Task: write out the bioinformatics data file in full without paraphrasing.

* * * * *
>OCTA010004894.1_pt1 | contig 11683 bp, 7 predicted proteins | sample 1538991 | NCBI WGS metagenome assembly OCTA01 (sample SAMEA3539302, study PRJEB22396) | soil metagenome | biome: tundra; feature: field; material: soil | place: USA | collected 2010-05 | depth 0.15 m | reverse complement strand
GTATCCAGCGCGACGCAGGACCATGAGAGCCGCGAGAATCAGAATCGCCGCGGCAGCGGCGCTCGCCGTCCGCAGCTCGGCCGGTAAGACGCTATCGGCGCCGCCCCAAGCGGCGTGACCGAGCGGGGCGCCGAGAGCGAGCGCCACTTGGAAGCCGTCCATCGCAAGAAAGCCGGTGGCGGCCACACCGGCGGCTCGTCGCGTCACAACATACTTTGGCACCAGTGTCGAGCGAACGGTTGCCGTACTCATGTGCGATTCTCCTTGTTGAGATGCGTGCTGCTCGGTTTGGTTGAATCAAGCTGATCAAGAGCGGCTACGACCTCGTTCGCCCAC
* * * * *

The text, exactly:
>OCTA010004894.1_pt1 | contig 11683 bp, 7 predicted proteins | sample 1538991 | NCBI WGS metagenome assembly OCTA01 (sample SAMEA3539302, study PRJEB22396) | soil metagenome | biome: tundra; feature: field; material: soil | place: USA | collected 2010-05 | depth 0.15 m | reverse complement strand
GTATCCAGCGCGACGCAGGACCATGAGAGCCGCGAGAATCAGAATCGCCGCGGCAGCGGCGCTCGCCGTCCGCAGCTCGGCCGGTAAGACGCTATCGGCGCCGCCCCAAGCGGCGTGACCGAGCGGGGCGCCGAGAGCGAGCGCCACTTGGAAGCCGTCCATCGCAAGAAAGCCGGTGGCGGCCACACCGGCGGCTCGTCGCGTCACAACATACTTTGGCACCAGTGTCGAGCGAACGGTTGCCGTACTCATGTGCGATTCTCCTTGTTGAGATGCGTGCTGCTCGGTTTGGTTGAATCAAGCTGATCAAGAGCGGCTACGACCTCGTTCGCCCAC